The full-season minor-league schedule has officially kicked off, and we’ve got a good week and a half’s worth of data to work off of now. And we all know what that means: it’s time to start adjusting our pre-season rankings to account for out-of-the-gate performance! Kidding, kidding. For the 52,472,832nd time, using minor-league stats lines for information on prospect status is a terrible, terrible idea. And using nine or 10 games worth of stats is a really terrible idea. Yet there’s still, somehow, a semblance of relevance here insofar as the early returns do affect our perceptions of players despite what we may tell ourselves. And when perception of a prospect changes, even in a small way and against our will, the trade and acquisition values we assign him in dynasty formats is affected. Over the next month as our assorted prospects for a run this season begin to formalize it’ll be these early season performances that inform our recency bias in evaluating prospects to target or sell.
So with caveats noted and demands for caution aired in full, let’s take a look at some interesting super-early performances, both from prospects already firmly on the radar and others who’ve shown some early signs off life from the depths of the prospect ocean.
Roman Quinn, CF, Philadelphia Phillies (Double-A Reading)
Quinn is a switch-hitting center fielder with 80 speed. It’s an easy burner 80 run, too; speed without effort. It plays both on the basepaths and in the field, but on both sides he’s excelling on raw speed and not polish. In the outfield he gets good jumps but his reads and jumps are below average. I still see an above-average defender because he can run down his mistakes. Quinn also has a plus arm, throwing very well for a center fielder. He has a compact, athletic build with a short upper body and short arms.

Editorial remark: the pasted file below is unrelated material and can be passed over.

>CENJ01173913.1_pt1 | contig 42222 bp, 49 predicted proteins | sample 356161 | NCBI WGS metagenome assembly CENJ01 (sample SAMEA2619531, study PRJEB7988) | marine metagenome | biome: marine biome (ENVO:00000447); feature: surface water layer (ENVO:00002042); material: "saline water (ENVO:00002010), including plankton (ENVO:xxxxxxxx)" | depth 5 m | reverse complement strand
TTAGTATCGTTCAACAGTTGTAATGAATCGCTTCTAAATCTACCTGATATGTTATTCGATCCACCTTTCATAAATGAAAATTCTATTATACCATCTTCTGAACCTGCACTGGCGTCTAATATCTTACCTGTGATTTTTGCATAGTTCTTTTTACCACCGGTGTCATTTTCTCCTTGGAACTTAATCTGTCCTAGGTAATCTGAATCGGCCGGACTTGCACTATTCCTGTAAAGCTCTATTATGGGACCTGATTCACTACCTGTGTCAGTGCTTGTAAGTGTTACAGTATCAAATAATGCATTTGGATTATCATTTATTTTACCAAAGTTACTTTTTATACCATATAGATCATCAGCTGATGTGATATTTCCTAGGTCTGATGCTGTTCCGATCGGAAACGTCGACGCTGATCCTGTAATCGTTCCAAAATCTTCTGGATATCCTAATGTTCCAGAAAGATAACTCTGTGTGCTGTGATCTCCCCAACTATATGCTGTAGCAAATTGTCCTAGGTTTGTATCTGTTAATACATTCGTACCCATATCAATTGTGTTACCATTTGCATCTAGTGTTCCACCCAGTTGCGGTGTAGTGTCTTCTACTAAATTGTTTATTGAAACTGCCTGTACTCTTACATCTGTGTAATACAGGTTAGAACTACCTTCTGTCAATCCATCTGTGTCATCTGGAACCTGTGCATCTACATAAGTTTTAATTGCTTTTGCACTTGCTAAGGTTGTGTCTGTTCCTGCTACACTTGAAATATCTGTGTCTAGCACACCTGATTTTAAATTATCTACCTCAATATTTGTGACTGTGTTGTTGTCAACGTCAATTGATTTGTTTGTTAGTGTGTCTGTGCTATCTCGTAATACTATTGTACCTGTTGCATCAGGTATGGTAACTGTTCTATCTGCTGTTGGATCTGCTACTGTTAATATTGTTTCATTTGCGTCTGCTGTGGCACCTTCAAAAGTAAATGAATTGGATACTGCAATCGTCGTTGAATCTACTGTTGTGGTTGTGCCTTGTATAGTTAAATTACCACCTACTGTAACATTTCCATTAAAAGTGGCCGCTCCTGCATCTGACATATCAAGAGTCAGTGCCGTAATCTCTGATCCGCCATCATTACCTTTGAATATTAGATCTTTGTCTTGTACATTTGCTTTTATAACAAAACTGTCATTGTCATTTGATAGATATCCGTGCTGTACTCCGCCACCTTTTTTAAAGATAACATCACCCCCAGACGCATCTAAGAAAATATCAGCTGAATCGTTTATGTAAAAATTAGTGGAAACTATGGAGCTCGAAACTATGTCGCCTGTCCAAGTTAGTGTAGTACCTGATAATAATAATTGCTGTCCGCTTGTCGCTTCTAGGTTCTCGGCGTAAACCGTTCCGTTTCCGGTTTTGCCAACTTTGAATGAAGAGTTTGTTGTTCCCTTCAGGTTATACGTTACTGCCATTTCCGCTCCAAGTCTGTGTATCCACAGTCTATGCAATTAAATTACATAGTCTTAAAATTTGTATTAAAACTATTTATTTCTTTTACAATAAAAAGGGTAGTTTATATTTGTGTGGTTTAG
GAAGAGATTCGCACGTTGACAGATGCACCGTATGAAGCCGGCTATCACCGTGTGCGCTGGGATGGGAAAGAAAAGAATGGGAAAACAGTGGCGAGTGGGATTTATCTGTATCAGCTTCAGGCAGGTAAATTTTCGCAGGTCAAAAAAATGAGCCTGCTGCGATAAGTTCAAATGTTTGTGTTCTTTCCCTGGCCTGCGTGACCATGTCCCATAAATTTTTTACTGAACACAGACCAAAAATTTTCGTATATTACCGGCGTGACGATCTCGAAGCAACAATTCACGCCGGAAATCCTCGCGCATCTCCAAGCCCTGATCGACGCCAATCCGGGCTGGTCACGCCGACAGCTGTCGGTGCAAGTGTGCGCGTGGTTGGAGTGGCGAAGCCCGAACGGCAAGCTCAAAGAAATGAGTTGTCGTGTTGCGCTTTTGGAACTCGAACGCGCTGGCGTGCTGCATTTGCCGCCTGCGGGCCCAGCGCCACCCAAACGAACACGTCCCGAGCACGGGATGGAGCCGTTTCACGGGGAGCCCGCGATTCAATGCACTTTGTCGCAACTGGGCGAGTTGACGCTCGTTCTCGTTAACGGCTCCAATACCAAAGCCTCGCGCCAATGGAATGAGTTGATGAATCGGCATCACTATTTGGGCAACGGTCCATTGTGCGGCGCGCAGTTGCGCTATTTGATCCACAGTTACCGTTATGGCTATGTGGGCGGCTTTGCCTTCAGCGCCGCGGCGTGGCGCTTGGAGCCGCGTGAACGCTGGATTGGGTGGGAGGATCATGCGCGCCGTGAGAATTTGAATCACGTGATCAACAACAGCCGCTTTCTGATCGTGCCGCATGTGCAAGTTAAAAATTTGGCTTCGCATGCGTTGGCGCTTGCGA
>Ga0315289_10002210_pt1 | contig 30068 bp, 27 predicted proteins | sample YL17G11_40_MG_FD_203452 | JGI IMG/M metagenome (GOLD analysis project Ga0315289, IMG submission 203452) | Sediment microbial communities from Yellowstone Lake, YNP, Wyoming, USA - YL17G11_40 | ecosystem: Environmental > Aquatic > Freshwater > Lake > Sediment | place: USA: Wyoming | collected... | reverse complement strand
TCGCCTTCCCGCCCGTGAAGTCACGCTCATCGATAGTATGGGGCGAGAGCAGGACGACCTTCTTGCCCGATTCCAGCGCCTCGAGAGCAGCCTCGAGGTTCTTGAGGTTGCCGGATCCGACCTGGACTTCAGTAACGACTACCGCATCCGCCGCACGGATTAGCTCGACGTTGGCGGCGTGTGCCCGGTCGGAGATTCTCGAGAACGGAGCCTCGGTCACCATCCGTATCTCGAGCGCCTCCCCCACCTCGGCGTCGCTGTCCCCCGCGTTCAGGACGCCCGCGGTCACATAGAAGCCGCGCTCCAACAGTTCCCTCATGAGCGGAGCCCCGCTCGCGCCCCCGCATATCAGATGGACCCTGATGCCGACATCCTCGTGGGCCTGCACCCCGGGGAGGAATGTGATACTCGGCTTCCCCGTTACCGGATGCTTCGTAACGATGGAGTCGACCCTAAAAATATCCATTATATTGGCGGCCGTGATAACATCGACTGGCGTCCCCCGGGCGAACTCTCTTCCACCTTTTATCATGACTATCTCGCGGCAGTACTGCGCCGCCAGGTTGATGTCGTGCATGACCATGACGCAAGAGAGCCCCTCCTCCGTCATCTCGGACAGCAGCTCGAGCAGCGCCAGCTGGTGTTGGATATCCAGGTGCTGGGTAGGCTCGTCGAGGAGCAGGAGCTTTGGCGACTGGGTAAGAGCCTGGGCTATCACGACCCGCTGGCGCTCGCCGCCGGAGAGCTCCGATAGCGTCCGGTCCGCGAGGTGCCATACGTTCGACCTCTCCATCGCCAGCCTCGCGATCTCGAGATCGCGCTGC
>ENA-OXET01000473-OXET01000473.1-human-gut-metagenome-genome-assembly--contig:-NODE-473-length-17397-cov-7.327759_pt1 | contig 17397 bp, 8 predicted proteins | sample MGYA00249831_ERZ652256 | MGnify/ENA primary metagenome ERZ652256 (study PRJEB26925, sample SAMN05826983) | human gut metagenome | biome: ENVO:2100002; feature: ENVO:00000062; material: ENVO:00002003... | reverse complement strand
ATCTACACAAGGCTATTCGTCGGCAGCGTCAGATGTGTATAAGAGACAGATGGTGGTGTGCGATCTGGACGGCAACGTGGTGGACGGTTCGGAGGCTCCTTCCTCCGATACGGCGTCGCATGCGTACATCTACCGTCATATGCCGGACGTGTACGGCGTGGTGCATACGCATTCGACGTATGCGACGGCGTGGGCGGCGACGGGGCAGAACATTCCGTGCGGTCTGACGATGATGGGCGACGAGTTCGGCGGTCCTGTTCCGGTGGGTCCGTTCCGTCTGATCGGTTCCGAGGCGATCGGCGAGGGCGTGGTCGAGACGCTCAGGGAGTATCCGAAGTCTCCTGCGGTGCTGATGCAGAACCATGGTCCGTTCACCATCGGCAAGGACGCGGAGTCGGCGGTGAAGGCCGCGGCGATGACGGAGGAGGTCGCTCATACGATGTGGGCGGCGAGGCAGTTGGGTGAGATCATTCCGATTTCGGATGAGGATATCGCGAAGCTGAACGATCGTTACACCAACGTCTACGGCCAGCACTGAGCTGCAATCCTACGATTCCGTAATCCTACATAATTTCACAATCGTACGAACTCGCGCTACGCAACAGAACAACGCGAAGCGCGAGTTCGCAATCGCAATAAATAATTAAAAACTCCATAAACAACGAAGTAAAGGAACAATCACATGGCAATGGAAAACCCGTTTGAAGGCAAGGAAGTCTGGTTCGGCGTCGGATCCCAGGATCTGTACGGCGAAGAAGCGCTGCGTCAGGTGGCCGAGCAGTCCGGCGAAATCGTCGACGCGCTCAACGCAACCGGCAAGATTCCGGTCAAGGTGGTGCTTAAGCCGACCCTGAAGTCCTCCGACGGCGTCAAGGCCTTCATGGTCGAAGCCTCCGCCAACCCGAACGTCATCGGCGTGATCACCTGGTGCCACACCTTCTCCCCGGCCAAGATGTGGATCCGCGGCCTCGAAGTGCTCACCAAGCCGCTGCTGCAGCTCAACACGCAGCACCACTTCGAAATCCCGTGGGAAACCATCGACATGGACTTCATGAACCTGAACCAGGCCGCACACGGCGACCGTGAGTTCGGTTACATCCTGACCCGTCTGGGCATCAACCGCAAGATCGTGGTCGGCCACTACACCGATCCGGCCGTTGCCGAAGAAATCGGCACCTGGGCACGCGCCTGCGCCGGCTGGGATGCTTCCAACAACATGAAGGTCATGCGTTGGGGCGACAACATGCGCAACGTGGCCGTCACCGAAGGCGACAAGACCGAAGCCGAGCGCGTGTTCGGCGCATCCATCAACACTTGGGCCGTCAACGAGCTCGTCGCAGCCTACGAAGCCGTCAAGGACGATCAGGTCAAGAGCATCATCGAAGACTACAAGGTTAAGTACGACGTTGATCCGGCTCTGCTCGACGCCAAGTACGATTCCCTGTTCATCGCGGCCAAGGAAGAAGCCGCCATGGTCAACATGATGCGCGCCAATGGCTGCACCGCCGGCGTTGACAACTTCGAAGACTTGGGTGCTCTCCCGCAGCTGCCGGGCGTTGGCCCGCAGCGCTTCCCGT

Quinn has a quiet approach at the plate, typically seeing a lot of pitches and fouling balls off. He has a strong idea of the strike zone and doesn’t expand his zone early in the count. It's a line-drive swing plane and plus bat speed. It’s a contact-oriented, front-foot swing and I see this profile playing well out of the leadoff spot—though it could also be dangerous at the bottom of the order where he could run often. This is a swing with a short and simple gather, load and stride. Quinn showed me good feel for the bat head and used the whole field, hitting balls where they were pitched and taking what the pitcher gave him. He handled velocity fine, but I do imagine these swing traits would leave him fairly vulnerable to plus spin and soft. That’s mitigated some by strong pitch-identification skills. It’s a more fluid and natural swing from the right side, but there’s a bit more leverage and pop from the left. The power grades out as well below average, which isn’t a surprise given Quinn’s size, swing plane and hitting mechanics. He’s certainly capable of punishing mistakes and should be good for 6-10 homers a year with a good amount of balls into the gaps. Bat speed and the ability to consistently barrel up balls will lead to extra-base hits. Further, Quinn’s wheels will turn outs into hits, singles into doubles and doubles into triples. He was a pleasant surprise. He’s got more bat than your typical 80 runner type. With small stature, well below-average pop and a speed-heavy profile there is some risk here. I see a role 55/above-average player as a switch-hitting, leadoff/sparkplug center fielder.